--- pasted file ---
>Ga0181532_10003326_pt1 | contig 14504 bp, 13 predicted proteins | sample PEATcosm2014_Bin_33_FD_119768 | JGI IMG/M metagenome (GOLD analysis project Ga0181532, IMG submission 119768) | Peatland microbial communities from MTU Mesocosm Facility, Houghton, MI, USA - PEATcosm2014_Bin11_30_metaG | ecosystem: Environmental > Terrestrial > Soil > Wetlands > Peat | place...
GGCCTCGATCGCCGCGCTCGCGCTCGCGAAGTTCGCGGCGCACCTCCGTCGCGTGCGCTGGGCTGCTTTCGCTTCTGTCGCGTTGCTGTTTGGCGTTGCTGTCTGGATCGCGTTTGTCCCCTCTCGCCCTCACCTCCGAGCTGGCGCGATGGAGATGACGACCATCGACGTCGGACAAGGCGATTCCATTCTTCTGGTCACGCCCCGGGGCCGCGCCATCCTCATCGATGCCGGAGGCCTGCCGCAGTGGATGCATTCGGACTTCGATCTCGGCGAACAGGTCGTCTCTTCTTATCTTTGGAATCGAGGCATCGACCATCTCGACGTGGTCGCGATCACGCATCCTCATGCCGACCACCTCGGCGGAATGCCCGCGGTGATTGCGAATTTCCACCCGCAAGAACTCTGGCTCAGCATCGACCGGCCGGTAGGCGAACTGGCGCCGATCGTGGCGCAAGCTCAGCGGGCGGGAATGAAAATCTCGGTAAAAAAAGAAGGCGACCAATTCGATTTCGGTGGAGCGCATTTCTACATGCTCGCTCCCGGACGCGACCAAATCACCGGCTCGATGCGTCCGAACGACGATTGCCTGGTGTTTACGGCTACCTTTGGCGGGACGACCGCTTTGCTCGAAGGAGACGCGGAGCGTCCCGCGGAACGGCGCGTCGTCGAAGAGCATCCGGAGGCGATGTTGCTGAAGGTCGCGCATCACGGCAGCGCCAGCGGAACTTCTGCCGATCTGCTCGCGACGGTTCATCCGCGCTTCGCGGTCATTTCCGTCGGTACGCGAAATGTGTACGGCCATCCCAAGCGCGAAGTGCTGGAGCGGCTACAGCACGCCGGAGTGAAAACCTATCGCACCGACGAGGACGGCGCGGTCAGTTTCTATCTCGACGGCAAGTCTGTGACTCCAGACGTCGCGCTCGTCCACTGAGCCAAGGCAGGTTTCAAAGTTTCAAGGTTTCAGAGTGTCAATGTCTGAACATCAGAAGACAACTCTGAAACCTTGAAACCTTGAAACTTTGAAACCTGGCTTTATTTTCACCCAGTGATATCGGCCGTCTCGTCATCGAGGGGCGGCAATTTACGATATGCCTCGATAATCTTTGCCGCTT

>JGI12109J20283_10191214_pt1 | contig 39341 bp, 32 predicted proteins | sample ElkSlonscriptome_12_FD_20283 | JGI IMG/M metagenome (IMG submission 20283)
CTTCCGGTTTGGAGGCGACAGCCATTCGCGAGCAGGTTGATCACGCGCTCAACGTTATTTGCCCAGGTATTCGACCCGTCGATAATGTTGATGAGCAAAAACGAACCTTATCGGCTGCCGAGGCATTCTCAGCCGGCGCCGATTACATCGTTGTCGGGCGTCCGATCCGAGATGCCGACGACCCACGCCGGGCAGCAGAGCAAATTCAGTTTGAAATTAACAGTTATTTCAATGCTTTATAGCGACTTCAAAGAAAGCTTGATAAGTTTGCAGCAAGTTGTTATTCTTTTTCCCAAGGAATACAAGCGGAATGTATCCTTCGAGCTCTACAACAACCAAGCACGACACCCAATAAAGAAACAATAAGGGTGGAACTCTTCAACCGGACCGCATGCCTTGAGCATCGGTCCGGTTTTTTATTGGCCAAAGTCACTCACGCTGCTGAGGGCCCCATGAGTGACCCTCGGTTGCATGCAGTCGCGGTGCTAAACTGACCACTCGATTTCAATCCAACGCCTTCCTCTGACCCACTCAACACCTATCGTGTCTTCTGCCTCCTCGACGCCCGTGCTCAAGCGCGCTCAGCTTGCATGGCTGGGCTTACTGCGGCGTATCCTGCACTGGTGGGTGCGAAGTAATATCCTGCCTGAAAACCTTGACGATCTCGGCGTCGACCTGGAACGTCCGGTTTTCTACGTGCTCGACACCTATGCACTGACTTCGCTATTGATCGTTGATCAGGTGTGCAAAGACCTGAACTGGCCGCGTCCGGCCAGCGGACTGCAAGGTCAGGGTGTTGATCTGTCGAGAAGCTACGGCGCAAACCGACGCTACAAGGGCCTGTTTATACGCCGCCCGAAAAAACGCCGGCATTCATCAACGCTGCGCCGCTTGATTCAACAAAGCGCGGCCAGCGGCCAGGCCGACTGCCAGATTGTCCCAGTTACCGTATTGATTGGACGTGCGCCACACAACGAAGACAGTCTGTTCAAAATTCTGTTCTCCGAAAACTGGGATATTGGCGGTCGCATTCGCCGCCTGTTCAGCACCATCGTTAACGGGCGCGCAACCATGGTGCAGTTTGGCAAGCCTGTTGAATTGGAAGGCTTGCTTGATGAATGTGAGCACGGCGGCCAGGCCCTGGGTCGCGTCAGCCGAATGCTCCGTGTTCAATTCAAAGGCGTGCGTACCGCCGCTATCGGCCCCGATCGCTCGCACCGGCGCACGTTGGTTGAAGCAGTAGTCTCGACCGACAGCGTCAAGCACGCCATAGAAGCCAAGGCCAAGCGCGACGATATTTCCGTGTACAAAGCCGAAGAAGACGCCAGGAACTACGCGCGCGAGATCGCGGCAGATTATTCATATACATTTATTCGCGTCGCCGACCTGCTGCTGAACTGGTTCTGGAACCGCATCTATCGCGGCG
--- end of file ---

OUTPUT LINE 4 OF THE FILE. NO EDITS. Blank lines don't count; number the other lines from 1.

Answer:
CTTCCGGTTTGGAGGCGACAGCCATTCGCGAGCAGGTTGATCACGCGCTCAACGTTATTTGCCCAGGTATTCGACCCGTCGATAATGTTGATGAGCAAAAACGAACCTTATCGGCTGCCGAGGCATTCTCAGCCGGCGCCGATTACATCGTTGTCGGGCGTCCGATCCGAGATGCCGACGACCCACGCCGGGCAGCAGAGCAAATTCAGTTTGAAATTAACAGTTATTTCAATGCTTTATAGCGACTTCAAAGAAAGCTTGATAAGTTTGCAGCAAGTTGTTATTCTTTTTCCCAAGGAATACAAGCGGAATGTATCCTTCGAGCTCTACAACAACCAAGCACGACACCCAATAAAGAAACAATAAGGGTGGAACTCTTCAACCGGACCGCATGCCTTGAGCATCGGTCCGGTTTTTTATTGGCCAAAGTCACTCACGCTGCTGAGGGCCCCATGAGTGACCCTCGGTTGCATGCAGTCGCGGTGCTAAACTGACCACTCGATTTCAATCCAACGCCTTCCTCTGACCCACTCAACACCTATCGTGTCTTCTGCCTCCTCGACGCCCGTGCTCAAGCGCGCTCAGCTTGCATGGCTGGGCTTACTGCGGCGTATCCTGCACTGGTGGGTGCGAAGTAATATCCTGCCTGAAAACCTTGACGATCTCGGCGTCGACCTGGAACGTCCGGTTTTCTACGTGCTCGACACCTATGCACTGACTTCGCTATTGATCGTTGATCAGGTGTGCAAAGACCTGAACTGGCCGCGTCCGGCCAGCGGACTGCAAGGTCAGGGTGTTGATCTGTCGAGAAGCTACGGCGCAAACCGACGCTACAAGGGCCTGTTTATACGCCGCCCGAAAAAACGCCGGCATTCATCAACGCTGCGCCGCTTGATTCAACAAAGCGCGGCCAGCGGCCAGGCCGACTGCCAGATTGTCCCAGTTACCGTATTGATTGGACGTGCGCCACACAACGAAGACAGTCTGTTCAAAATTCTGTTCTCCGAAAACTGGGATATTGGCGGTCGCATTCGCCGCCTGTTCAGCACCATCGTTAACGGGCGCGCAACCATGGTGCAGTTTGGCAAGCCTGTTGAATTGGAAGGCTTGCTTGATGAATGTGAGCACGGCGGCCAGGCCCTGGGTCGCGTCAGCCGAATGCTCCGTGTTCAATTCAAAGGCGTGCGTACCGCCGCTATCGGCCCCGATCGCTCGCACCGGCGCACGTTGGTTGAAGCAGTAGTCTCGACCGACAGCGTCAAGCACGCCATAGAAGCCAAGGCCAAGCGCGACGATATTTCCGTGTACAAAGCCGAAGAAGACGCCAGGAACTACGCGCGCGAGATCGCGGCAGATTATTCATATACATTTATTCGCGTCGCCGACCTGCTGCTGAACTGGTTCTGGAACCGCATCTATCGCGGCG